The Boot at Repton’s head chef Stuart has trained in several Michelin star restaurants including Simpsons in Birmingham and the Cross, Kenilworth. As the new head chef at The Boot, 37-year-old Stuart is using his classic French cooking techniques to allow the best British ingredients to shine in his dishes at the 17th century coaching inn. ‘The Boot has always had a great reputation for its food, and I’ve enjoyed several good meals here. I’ve always preferred good pubs so, I’m looking forward to bringing what I’ve learned to my home area,’ he says. Here, he shares his food loves.

First dish you learned to cook?

Omelette Arnold Bennett. This is a true classic that I occasionally put on my menus. It was at Marco’s Pierre White’s The Yew Tree Inn. It’s a wet omelette topped with thinly sliced smoked haddock, a sauce made from the smoky skins and hollandaise, finished with good parmesan and grilled until the fish is just cooked and the sauce develops a beautiful golden crust – it’s an incredible dish that requires real skill to perfect.

Most vivid childhood food memory?

Rotisserie chicken sandwiches my nan would make us, they’d be smothered in butter. I also remember a birthday meal at a Harry Ramsden’s, there was a pianist in the middle of the dining room, in a chip shop. It’s a good memory that helps ground me as a chef. Eating out is an experience that food is just a part of.

Most memorable meal out?

Marco Pierre White’s The Yew Tree Inn, in Highclere. After watching the TV programme Great British Feast I had to eat there and, one day, work there. It was my first experience of what I consider proper food, and I’ve never left another restaurant so stuffed.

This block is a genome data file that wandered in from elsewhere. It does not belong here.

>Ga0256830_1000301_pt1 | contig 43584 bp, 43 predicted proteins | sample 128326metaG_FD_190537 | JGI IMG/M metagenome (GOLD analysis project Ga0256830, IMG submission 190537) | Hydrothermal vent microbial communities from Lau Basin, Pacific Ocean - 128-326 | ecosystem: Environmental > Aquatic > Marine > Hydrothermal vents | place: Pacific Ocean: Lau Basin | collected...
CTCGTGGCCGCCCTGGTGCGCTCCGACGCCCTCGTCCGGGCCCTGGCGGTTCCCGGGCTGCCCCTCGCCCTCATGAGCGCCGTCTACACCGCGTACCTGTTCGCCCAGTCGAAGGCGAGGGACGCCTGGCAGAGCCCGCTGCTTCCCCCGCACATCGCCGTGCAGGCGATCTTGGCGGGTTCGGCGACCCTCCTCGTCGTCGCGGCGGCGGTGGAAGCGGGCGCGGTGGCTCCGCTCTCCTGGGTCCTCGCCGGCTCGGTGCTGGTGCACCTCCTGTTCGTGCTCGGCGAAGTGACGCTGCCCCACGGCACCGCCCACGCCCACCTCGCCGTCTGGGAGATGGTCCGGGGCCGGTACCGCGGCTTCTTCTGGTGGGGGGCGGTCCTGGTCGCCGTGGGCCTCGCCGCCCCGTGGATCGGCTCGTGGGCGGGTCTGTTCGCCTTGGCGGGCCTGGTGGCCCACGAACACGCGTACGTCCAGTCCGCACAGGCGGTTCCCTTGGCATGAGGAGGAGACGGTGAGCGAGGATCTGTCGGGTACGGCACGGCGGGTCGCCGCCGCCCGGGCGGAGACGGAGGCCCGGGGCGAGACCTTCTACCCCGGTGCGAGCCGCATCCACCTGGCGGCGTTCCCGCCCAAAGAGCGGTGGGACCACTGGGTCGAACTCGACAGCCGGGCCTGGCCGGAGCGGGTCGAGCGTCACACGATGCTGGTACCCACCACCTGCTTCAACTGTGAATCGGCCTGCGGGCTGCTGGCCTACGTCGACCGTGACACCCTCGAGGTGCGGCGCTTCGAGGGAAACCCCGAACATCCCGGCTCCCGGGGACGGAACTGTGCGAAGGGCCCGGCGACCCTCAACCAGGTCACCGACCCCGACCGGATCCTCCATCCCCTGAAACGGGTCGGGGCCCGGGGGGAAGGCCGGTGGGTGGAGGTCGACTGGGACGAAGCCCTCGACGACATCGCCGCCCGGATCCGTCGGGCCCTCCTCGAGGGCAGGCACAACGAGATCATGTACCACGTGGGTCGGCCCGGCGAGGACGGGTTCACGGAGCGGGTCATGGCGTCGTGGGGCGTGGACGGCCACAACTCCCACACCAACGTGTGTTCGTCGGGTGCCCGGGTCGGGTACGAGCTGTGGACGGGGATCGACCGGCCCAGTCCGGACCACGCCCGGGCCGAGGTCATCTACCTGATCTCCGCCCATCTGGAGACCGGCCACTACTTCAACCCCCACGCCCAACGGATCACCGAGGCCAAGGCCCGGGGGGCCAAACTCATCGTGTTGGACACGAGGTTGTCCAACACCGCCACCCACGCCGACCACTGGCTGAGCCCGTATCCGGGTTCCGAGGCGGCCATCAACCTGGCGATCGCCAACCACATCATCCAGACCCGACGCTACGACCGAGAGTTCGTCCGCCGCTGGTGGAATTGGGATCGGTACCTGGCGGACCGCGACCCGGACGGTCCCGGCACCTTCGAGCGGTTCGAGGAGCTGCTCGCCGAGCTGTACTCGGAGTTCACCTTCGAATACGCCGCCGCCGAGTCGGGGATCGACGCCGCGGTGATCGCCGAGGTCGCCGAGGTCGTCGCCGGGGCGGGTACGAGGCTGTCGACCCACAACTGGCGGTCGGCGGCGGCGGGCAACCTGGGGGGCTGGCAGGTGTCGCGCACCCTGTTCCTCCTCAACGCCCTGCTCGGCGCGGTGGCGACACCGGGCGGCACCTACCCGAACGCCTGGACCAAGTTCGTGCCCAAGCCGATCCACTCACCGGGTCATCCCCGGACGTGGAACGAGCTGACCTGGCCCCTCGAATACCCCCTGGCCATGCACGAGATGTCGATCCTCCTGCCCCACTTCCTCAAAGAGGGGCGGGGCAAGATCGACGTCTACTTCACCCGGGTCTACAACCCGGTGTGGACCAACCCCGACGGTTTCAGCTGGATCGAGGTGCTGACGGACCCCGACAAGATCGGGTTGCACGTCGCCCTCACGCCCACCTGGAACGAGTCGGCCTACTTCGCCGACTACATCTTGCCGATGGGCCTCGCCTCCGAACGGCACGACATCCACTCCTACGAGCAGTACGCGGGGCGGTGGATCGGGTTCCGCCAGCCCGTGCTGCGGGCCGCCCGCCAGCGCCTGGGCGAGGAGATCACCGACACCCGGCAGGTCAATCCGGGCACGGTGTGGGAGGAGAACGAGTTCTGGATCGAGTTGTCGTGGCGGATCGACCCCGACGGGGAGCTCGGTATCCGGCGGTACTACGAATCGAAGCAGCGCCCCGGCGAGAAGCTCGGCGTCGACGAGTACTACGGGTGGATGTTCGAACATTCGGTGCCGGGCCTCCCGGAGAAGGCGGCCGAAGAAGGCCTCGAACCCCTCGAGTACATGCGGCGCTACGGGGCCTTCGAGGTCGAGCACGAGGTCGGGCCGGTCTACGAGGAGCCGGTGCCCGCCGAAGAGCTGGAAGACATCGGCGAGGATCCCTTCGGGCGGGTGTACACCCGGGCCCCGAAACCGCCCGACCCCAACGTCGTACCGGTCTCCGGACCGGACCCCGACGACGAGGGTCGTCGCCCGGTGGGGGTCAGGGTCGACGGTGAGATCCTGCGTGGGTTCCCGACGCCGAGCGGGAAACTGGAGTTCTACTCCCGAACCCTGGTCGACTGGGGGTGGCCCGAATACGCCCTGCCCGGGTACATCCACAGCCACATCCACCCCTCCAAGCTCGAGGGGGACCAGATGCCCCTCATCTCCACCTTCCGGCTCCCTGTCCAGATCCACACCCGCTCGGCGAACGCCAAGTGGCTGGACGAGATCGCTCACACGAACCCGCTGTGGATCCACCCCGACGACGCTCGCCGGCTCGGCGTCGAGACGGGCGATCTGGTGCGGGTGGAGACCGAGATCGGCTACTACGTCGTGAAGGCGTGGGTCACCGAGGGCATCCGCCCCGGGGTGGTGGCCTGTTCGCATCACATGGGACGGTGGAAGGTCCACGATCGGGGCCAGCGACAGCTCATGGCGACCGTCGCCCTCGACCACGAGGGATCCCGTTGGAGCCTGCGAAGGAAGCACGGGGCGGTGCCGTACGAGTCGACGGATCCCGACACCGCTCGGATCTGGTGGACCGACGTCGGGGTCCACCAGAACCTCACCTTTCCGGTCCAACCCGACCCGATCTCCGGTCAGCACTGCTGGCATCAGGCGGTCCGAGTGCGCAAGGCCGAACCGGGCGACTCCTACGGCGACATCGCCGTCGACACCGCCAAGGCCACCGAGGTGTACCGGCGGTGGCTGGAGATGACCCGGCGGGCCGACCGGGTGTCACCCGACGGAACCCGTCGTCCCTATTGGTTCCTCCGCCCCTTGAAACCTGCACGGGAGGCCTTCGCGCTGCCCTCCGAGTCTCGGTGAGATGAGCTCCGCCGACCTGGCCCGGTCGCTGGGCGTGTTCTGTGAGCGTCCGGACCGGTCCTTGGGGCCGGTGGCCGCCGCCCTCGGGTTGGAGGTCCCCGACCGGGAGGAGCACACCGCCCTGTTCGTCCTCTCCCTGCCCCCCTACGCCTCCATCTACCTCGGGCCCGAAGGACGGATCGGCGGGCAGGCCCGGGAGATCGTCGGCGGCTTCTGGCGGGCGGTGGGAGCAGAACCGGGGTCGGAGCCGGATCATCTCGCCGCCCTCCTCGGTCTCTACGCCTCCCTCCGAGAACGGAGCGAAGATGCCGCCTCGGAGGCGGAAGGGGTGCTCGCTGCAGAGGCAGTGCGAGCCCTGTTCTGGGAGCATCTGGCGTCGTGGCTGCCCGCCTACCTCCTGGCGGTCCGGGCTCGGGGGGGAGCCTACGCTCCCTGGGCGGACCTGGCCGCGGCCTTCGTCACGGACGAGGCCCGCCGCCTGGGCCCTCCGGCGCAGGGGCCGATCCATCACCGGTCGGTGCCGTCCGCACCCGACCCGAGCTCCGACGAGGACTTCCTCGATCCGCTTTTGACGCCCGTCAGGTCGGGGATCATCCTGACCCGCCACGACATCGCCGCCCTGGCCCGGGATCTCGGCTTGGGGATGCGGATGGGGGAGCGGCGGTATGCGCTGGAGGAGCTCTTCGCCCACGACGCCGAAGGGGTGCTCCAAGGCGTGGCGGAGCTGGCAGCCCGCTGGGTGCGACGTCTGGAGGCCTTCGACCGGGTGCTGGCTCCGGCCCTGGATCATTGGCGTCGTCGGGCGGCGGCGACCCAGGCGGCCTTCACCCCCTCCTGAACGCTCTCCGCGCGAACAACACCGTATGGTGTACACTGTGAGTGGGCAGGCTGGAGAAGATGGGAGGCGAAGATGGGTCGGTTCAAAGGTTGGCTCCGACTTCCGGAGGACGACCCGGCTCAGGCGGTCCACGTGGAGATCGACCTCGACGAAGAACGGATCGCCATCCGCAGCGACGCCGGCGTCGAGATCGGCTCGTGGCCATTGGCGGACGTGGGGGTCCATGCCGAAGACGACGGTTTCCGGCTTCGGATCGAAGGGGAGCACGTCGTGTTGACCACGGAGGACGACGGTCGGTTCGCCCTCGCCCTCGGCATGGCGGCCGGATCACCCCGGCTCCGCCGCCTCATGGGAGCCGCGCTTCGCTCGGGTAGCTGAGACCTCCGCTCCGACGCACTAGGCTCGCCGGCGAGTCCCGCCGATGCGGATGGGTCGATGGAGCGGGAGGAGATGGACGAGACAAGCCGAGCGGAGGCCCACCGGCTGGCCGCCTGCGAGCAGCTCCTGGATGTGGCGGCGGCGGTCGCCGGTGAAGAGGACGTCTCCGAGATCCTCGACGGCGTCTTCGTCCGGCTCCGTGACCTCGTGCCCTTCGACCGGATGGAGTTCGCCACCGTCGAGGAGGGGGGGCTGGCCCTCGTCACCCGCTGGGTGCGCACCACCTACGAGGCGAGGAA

Favourite ingredient?

There are so many but if I had to choose one it would have to be gulls’ eggs. You won’t see these around very often and they cost an absolute fortune, last time I saw them they were over £8 each!

Your go-to snack?

A proper scotch egg served hot with a runny yolk. We currently have one on our menu using sausage meat made from venison and mustard.

If you weren't a chef what would you be doing?

I always wanted to be a Royal Marines Commando. Before becoming a chef, I was an infantryman in the British Army, unfortunately I was injured shortly after being deployed to Iraq and my military career had to end.

Your dream dinner guest?

Stephen Harris, chef and owner of the Sportsman in Seasalter, Kent. Like myself, a man who came to be a chef a little later in life. His food is so simple yet incredible to eat. He draws inspiration from the old world as I do.

Your guilty food pleasure?

A BIG cheeseboard packed with the best British cheeses - Lincolnshire Poacher, Baron Bigod, Isle of Wight Blue to name a few.

Who are your Derbyshire food and drink heroes?

My knowledge is limited as this is the first time, since my career began, that I’ve worked in Derbyshire. I recently added Dovedale Blue from Hartington Creamery to our cheeseboard – it’s fantastic.

A place you love to eat?

My good friend James Toth is head chef at Tom Brown’s Cornerstone in Hackney, London. The menu is all seafood and, when I ate there, every single dish was executed perfectly.

A career highlight?

Gerard Houllier said my risotto was the best he’d ever eaten, as a young chef and Aston Villa fan, it was a great compliment.

What's next for you and The Boot?

It’s very early days for me here, the focus right now is to build and develop a good team. To teach them the skills and standards I have, that groundwork is vital for any future success.

Your favourite dish?

Quail eggs Maintenon! Not my dish but a true classic that I learned during my time at Marco’s – a band of puff pastry is topped with a fine mushroom duxelles and five soft boiled quail eggs, finished with a rich buttery hollandaise sauce. Its decadent and visually stunning.

Great British Life: Quail eggs Maintenon Quail eggs Maintenon (Image: Stuart Langdell)